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The Company Zach Wilson Keeps

NFL: New York Jets at Denver Broncos Isaiah J. Downing-USA TODAY Sports

Zach Wilson’s NFL career is off to a rough start. The rookie has seven interceptions in his first three games as a pro.

Just to get a sense of how to put this in context, I went to the Stathead database and searched for first year quarterbacks who started from day one and had seven picks in their first three games.

In the last twenty-five years there have only been three other players. One was Peyton Manning. One was Deshone Kizer. The last was Wilson’s fellow rookie Trevor Lawrence.

This clearly doesn’t tell us much about implications for the future. You couldn’t have career outcomes more different from Manning and Kizer. Peyton is one of the greatest quarterbacks to ever play. Kizer was so bad that he never started a game after his rookie season. (Of course Lawrence is at the exact same point in his career as Wilson making any final judgment on his outcome impossible.)

If you expand the search further back, two more quarterbacks make the list. They are Bert Jones and Steve DeBerg. Jones went on to win the NFL MVP in 1976 while DeBerg started 140 games across 18 seasons. (DeBerg retired in 1993 then came out of retirement five years later at age 44. He made one start for the eventual NFC Champion Falcons, a blowout loss to a Bill Parcells coached Jets team that lost the AFC Championship Game in Denver.)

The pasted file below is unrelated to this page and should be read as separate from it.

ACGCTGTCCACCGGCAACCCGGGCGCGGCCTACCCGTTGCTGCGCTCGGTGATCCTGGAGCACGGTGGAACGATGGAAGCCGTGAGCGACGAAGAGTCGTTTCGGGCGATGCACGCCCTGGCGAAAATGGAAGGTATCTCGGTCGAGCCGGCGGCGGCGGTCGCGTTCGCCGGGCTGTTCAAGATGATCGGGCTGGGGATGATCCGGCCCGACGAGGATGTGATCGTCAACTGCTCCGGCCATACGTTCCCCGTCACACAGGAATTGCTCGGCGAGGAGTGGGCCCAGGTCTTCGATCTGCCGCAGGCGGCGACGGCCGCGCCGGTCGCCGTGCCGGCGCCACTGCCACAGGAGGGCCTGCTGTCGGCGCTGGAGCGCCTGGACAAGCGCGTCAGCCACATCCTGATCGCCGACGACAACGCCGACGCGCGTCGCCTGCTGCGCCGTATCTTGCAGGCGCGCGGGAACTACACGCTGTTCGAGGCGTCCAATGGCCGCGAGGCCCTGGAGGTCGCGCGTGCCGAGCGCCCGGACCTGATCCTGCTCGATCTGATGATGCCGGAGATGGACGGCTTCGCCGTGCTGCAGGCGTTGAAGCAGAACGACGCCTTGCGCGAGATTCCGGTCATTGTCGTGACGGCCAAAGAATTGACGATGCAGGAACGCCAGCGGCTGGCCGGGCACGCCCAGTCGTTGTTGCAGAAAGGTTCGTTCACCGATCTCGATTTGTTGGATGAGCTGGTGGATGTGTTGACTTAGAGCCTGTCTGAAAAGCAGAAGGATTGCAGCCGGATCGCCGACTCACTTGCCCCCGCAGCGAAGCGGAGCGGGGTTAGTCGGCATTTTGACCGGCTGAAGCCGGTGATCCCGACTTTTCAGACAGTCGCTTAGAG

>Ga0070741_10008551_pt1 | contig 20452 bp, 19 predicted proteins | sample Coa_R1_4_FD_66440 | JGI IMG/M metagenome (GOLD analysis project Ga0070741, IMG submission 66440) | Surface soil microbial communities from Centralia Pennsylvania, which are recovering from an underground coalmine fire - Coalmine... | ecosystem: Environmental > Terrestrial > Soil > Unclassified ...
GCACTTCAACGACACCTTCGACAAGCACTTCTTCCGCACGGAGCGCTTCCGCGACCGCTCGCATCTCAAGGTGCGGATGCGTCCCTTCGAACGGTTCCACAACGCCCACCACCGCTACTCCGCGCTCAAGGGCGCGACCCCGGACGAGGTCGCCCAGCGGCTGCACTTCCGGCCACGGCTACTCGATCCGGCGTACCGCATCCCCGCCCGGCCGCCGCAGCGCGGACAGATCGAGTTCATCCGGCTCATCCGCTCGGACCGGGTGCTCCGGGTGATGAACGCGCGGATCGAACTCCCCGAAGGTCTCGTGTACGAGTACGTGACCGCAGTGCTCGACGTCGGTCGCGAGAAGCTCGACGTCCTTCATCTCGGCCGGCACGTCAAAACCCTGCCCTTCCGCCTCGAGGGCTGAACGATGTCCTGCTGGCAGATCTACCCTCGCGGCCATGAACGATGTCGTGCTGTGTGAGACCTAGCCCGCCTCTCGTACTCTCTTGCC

We can expand the search by looking at quarterbacks with six interceptions in their first three games. After all, Wilson’s second interception yesterday wasn’t really his fault in any way.

This list gives us Troy Aikman, Dieter Brock, Kyle Orton, Jim Zorn, Brandon Weeden, and Geno Smith.

This is a fairly wide range of outcomes. Aikman won three Super Bowls in Dallas and ended up in the Hall of Fame. Zorn started 106 games over 11 seasons and in his best season earned Second Team All Pro. Brock’s inclusion on this list is debatable since he had eleven years of professional experience in the CFL. Orton turned into a quality spot starter/backup. Weeden and Smith were early round failures.

And if you are looking for team success, it shouldn’t be surprising that these quarterbacks throwing a lot of interceptions didn’t win many games. Brock (3-0) and Smith (2-1) were the only players from this group to post winning records. Brock never played in the NFL again after that first season, while Geno Smith developed into...Geno Smith.

What can this tell us? It’s difficult to say. This isn’t a great sample size. It also isn’t a list you want to find yourself on.

But maybe the lack of trend could be considered a positive thing. Perhaps the lesson is that there is little correlation between throwing a lot of interceptions in your first few starts and the player you will eventually develop into. Anything is still possible.